1. It is worth regulating the issue of settlements in such a way as to make payments for specific, completed stages of the work.
Thanks to this solution, the investor reduces the danger of spending funds allocated for work that will not actually be performed (the chance that the trustee will successfully complete the construction should be considered very small).
2. A condition of payment should be providing statements of subcontractors confirming that they received their remuneration.
Construction works regulations provide for joint and several liability of the investor for the remuneration of subcontractors. The purpose of this regulation is to prevent a situation in which the investor – despite having paid the general contractor – will have to pay the subcontractors again, and will have to apply to the bankruptcy estate for reimbursement, which in most bankruptcies means that the investor will never see the money (or a significant part of it).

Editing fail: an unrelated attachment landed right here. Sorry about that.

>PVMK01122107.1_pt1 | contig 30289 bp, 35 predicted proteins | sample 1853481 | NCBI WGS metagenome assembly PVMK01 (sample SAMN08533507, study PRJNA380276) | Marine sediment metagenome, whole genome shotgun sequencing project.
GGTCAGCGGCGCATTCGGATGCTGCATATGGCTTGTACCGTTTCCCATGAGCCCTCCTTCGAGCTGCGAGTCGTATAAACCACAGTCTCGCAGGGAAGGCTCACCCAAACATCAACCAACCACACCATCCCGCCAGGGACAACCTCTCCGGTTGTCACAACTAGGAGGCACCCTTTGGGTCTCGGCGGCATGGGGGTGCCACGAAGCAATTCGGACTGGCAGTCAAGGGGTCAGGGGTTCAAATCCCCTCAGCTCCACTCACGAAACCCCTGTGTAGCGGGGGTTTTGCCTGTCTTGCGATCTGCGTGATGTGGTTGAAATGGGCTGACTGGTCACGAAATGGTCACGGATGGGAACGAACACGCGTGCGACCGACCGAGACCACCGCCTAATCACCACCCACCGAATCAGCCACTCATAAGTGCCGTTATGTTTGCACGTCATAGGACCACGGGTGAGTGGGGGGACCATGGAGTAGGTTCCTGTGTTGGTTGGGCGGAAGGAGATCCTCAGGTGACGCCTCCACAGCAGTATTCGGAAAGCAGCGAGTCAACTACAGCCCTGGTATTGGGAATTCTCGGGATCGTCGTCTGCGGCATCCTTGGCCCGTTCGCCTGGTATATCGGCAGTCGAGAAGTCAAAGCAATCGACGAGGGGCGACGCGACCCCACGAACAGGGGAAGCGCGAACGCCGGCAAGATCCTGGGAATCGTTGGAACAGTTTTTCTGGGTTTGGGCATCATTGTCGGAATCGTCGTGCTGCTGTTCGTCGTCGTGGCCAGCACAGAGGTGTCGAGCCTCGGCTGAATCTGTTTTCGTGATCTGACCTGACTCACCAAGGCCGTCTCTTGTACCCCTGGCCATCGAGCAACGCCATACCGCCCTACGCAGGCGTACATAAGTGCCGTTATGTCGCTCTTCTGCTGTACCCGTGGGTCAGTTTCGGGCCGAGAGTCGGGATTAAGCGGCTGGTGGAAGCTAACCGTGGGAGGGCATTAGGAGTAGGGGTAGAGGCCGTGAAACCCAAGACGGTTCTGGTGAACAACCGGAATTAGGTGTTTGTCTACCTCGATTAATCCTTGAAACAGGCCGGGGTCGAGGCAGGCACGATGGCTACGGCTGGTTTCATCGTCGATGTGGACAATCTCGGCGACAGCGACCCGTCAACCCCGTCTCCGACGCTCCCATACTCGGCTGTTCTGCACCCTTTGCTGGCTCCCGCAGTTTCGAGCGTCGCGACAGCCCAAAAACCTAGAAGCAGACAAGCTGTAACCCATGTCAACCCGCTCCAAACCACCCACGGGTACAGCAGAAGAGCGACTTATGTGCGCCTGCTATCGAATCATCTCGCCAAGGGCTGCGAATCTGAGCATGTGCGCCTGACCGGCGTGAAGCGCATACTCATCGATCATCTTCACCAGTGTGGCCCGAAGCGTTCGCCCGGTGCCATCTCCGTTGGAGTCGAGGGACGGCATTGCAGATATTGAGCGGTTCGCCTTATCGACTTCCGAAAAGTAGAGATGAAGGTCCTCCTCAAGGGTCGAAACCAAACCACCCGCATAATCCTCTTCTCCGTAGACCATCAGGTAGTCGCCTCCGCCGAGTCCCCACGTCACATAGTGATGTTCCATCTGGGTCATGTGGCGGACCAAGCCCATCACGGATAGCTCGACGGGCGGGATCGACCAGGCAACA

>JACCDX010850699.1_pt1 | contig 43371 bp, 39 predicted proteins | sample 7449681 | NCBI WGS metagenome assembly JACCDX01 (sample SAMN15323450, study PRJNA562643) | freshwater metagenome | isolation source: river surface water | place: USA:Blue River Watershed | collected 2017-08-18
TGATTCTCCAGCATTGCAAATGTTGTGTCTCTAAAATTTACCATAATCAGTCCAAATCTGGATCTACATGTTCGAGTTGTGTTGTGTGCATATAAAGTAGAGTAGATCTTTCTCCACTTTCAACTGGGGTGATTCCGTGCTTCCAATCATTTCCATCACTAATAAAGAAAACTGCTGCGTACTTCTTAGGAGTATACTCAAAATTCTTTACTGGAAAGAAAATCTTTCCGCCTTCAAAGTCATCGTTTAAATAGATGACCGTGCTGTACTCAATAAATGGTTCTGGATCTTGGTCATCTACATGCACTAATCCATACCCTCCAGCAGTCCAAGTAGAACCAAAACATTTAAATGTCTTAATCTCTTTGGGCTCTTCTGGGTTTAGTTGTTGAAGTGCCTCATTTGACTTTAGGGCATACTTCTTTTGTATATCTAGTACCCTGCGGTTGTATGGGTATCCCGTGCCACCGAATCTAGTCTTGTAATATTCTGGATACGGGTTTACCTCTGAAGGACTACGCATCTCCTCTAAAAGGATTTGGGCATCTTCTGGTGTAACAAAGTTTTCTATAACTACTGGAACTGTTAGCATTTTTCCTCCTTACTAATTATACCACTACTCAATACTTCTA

3. Among the means of securing the general contractor’s performance are primarily bank guarantees. For large, not symbolic, amounts.
A bank guarantee is the safest security measure. Not an insurance guarantee (which can be difficult to enforce); not a surety (which requires a separate lawsuit in the event of a dispute); not even a deposit / retained amount (which trustees often try to force to be returned in the event of bankruptcy). Enforcement of a bank guarantee is independent of contractual provisions (the bank cannot evade payment by invoking the contract), and of the contractor’s situation (including its bankruptcy).